Mr. Peevie asked me to point you to the update at the bottom of this post.
And I thought I'd also take this opportunity to show you a few photos from my trip to South Dakota. Here are the five kids atop a smallish Badlands formation (l-r: A. Peevie, Samwise, C. Peevie, M. Peevie, and E-Dude):
And here is my beauteous angel, M. Peevie, totally owning the Badlands:
Here's how A. Peevie spent approximately 50 percent of his time in the car. I don't know if you can tell or not, but that's Manny the Manatee in his lap. It's probably the first time a manatee, stuffed or otherwise, has been within 1000 miles of the Badlands.
I wish I had a photo of the Wagon Wheel Bar, in Interior, South Dakota, population 67 according to the sign at the edge of "town." We went there for "dinner" on our first day in the Badlands. To get there, you drive into town on Highway 77, and turn right at the gas station/"mini-mart." You'll know you're headed in the right direction because the sign on the corner points toward the "Business District." Pass the town jail (photo credit: Murrax on Wikipedia), which Dr. Paradigm Shift insists is not currently used as such because "the ACLU would be all over it," but which I think is totally where they throw the obnoxious drunk guy on Saturday night.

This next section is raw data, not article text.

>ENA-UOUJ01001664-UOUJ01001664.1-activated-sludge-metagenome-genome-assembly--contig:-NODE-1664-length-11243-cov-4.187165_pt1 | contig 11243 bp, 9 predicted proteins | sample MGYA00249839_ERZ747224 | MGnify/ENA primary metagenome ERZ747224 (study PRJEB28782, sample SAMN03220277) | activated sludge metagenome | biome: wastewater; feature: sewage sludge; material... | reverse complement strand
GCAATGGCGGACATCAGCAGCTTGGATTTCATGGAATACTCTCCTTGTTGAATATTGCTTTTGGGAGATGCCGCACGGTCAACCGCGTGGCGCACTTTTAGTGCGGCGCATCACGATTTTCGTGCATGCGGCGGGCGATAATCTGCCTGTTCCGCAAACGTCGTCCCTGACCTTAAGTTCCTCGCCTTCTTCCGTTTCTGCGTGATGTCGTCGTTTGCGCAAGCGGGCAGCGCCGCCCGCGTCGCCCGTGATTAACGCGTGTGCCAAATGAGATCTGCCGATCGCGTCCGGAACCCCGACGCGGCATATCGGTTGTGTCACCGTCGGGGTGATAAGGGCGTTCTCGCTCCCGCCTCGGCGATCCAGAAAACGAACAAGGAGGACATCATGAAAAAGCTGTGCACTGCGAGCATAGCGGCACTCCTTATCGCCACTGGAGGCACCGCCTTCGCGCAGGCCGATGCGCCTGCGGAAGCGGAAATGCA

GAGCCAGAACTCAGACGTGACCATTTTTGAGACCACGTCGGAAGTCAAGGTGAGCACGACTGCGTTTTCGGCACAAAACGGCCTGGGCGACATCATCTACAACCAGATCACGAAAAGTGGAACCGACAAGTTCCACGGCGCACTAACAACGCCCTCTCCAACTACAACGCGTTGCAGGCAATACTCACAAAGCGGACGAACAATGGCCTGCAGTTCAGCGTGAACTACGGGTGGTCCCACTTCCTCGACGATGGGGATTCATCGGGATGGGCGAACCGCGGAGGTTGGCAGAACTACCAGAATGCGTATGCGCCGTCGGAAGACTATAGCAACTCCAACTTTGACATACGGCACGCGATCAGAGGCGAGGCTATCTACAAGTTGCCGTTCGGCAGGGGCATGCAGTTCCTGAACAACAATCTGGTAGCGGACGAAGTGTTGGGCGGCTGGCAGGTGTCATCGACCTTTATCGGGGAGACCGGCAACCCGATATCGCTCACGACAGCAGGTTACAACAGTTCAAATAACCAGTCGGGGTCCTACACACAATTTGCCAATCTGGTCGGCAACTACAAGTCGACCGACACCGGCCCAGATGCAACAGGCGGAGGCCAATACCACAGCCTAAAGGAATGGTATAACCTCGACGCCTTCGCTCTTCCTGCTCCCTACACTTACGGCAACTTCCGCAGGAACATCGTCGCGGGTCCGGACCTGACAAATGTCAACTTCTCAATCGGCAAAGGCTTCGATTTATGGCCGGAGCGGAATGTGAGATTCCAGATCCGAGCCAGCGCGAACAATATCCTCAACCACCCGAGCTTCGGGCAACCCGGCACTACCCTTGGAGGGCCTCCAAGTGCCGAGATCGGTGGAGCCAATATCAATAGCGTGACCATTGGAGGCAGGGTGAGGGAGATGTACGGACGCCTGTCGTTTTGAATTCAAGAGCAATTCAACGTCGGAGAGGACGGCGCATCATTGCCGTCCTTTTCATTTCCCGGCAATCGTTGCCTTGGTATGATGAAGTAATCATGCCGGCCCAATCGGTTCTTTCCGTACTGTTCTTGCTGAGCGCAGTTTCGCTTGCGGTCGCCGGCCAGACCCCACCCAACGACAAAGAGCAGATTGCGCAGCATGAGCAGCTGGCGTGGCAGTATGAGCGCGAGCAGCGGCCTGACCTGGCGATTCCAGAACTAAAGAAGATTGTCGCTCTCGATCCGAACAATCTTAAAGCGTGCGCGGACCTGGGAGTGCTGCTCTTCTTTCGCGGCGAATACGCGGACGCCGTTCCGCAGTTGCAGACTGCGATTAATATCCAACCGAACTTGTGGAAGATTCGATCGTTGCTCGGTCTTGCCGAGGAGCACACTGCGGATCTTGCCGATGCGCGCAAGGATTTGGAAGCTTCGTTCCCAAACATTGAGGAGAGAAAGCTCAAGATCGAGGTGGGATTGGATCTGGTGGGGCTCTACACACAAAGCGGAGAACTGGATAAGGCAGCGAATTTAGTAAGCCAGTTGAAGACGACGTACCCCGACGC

Anyway, as we walked into the Wagon Wheel, our feet stuck to the tacky floor and the smell of cigarette smoke immediately saturated our hair and clothing. But we were starving, and the bartender/waitress was smiling and helpful, so we ordered burgers and chicken fingers and home-made pizza, and beer for the grown-ups, and sat down at two small, slightly sticky tables.
The kids asked for money for the jukebox and started playing Johnny Cash songs, plus a little U2, Bon Jovi, and Toby Keith. There were no Killers songs on the playlist, unfortunately, or I'm sure we would have heard Leave the Bourbon on the Shelf, which is absurdly inappropriate for an 8-year-old to sing along with, or perhaps Human.
Anyway, while we ate, a cowboy walked into the bar, followed by his large dog. The dog walked up to us, smelled us, and then strolled over to his water dish and got a drink. Apparently, he's a regular.
Then, a bunch of Native American pool players stopped by the bar for their evening sport. They were wearing blue jeans, cowboy boots, and flannel shirts with the sleeves cut off. They sat around the table talking and laughing and sipping chardonnay from long-stem wine glasses. No lie. It seemed a bit incongruous, but maybe that's just me.